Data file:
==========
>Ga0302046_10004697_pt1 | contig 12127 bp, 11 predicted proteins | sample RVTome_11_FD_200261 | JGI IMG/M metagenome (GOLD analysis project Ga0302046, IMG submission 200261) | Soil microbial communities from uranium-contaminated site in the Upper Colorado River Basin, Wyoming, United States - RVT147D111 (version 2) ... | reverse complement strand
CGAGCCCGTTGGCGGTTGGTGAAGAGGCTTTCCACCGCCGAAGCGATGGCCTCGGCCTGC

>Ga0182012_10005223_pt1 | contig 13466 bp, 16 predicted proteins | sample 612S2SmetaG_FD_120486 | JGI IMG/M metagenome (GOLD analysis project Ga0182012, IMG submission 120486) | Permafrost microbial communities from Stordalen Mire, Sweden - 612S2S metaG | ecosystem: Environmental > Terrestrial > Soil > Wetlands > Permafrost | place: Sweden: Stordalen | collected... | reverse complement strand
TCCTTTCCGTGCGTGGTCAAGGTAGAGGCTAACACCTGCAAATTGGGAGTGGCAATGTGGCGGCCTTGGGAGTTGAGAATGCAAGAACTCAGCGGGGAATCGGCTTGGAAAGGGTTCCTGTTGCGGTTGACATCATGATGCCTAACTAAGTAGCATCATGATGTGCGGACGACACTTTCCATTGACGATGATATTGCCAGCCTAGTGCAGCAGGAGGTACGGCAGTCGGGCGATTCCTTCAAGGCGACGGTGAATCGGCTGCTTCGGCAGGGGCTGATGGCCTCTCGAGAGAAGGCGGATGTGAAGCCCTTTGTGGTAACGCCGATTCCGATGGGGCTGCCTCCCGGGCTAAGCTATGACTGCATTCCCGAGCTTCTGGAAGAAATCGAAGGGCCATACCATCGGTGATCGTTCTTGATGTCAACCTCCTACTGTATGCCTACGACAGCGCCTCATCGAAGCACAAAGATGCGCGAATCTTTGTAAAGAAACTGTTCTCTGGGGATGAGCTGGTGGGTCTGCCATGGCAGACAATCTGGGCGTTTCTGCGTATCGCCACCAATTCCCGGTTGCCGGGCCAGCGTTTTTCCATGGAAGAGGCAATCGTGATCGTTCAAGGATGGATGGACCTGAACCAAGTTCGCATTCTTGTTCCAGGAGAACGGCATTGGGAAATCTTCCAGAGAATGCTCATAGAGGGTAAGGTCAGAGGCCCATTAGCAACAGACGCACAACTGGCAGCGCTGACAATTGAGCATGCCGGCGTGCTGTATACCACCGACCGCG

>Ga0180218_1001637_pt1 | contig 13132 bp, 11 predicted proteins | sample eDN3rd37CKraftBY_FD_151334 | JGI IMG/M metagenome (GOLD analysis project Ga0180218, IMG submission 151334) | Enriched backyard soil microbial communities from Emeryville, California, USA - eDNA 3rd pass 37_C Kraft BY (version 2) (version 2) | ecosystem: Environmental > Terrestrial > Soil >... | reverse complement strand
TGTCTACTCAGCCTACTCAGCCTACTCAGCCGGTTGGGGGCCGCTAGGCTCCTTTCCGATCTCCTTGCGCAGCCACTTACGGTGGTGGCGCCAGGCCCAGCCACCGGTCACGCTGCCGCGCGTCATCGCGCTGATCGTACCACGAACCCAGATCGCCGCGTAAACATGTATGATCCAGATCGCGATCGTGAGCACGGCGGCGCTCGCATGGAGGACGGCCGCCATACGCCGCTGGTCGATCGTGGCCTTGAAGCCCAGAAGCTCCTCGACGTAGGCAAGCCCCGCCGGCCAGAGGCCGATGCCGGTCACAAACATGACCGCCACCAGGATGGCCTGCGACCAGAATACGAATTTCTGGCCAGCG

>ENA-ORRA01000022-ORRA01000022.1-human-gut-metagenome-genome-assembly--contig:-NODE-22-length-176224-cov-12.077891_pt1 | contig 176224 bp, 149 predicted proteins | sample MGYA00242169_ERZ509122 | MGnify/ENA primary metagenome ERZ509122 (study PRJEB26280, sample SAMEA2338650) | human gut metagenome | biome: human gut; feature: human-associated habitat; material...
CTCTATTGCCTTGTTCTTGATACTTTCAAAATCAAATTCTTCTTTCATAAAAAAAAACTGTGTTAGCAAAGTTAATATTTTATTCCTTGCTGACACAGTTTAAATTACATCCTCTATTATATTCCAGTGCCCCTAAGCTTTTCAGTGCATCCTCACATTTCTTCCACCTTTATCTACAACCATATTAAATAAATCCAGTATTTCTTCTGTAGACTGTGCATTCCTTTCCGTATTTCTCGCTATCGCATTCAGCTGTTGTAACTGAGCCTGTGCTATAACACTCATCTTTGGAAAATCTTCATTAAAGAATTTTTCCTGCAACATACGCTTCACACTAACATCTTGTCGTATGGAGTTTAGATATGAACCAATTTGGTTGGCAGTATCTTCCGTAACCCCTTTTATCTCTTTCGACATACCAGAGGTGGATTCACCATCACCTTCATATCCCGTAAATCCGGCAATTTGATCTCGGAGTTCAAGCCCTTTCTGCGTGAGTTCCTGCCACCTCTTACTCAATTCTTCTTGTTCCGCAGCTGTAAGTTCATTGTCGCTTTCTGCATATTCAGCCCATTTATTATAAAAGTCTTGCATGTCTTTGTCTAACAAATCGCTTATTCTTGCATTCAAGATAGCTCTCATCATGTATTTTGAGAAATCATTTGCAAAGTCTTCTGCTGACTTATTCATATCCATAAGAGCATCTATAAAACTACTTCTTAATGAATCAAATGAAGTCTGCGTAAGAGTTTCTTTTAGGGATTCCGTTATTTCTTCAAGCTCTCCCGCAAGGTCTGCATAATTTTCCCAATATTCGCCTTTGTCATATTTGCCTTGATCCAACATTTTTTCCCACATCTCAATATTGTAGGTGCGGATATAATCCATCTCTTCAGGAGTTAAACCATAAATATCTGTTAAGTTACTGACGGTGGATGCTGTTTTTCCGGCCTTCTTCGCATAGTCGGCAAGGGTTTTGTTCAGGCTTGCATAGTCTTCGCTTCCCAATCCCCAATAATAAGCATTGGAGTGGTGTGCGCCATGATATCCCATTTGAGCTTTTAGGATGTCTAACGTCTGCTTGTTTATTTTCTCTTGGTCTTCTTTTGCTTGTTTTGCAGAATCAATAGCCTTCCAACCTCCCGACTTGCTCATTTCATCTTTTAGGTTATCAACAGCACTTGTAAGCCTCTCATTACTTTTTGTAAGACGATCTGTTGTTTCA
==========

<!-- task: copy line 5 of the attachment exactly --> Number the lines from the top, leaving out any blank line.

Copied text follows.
>Ga0180218_1001637_pt1 | contig 13132 bp, 11 predicted proteins | sample eDN3rd37CKraftBY_FD_151334 | JGI IMG/M metagenome (GOLD analysis project Ga0180218, IMG submission 151334) | Enriched backyard soil microbial communities from Emeryville, California, USA - eDNA 3rd pass 37_C Kraft BY (version 2) (version 2) | ecosystem: Environmental > Terrestrial > Soil >... | reverse complement strand